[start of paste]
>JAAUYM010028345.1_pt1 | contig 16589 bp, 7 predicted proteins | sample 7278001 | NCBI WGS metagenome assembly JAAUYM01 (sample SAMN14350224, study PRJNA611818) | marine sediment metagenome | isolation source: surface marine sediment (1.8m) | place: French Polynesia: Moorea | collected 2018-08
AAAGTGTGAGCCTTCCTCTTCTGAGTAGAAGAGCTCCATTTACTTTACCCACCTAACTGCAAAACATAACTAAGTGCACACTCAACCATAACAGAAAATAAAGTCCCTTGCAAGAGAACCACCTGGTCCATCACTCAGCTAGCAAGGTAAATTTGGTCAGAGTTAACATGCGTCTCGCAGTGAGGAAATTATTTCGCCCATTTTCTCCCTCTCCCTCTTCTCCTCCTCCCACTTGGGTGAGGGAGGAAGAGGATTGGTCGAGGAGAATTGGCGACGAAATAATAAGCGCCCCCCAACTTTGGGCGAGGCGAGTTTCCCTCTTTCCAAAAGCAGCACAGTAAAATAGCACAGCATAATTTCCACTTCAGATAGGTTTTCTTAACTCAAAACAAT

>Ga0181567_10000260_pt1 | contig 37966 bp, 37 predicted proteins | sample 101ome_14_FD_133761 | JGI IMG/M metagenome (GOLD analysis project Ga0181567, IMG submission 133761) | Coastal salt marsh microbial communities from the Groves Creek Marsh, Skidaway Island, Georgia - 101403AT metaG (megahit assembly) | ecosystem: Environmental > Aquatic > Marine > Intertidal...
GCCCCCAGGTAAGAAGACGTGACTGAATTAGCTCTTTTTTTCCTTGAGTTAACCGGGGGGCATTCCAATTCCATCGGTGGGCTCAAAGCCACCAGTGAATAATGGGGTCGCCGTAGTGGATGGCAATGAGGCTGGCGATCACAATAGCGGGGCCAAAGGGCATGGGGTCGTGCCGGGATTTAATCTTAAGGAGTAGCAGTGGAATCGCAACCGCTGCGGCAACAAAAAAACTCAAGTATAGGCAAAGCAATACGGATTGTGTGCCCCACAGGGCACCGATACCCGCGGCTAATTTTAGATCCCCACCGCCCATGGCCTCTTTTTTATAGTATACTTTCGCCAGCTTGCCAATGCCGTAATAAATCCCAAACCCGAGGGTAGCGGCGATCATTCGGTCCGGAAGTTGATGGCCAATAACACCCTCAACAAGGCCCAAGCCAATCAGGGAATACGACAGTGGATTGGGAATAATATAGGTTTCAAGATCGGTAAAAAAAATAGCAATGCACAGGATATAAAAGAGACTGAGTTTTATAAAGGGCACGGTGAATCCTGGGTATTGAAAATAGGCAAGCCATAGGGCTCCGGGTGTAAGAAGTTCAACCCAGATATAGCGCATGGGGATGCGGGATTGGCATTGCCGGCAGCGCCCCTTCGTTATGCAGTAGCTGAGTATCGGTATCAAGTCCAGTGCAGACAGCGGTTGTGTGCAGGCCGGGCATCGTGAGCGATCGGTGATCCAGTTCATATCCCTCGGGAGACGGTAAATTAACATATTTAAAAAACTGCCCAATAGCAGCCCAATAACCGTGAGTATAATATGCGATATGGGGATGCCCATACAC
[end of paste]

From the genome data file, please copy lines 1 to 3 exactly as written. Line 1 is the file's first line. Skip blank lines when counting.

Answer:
>JAAUYM010028345.1_pt1 | contig 16589 bp, 7 predicted proteins | sample 7278001 | NCBI WGS metagenome assembly JAAUYM01 (sample SAMN14350224, study PRJNA611818) | marine sediment metagenome | isolation source: surface marine sediment (1.8m) | place: French Polynesia: Moorea | collected 2018-08
AAAGTGTGAGCCTTCCTCTTCTGAGTAGAAGAGCTCCATTTACTTTACCCACCTAACTGCAAAACATAACTAAGTGCACACTCAACCATAACAGAAAATAAAGTCCCTTGCAAGAGAACCACCTGGTCCATCACTCAGCTAGCAAGGTAAATTTGGTCAGAGTTAACATGCGTCTCGCAGTGAGGAAATTATTTCGCCCATTTTCTCCCTCTCCCTCTTCTCCTCCTCCCACTTGGGTGAGGGAGGAAGAGGATTGGTCGAGGAGAATTGGCGACGAAATAATAAGCGCCCCCCAACTTTGGGCGAGGCGAGTTTCCCTCTTTCCAAAAGCAGCACAGTAAAATAGCACAGCATAATTTCCACTTCAGATAGGTTTTCTTAACTCAAAACAAT

>Ga0181567_10000260_pt1 | contig 37966 bp, 37 predicted proteins | sample 101ome_14_FD_133761 | JGI IMG/M metagenome (GOLD analysis project Ga0181567, IMG submission 133761) | Coastal salt marsh microbial communities from the Groves Creek Marsh, Skidaway Island, Georgia - 101403AT metaG (megahit assembly) | ecosystem: Environmental > Aquatic > Marine > Intertidal...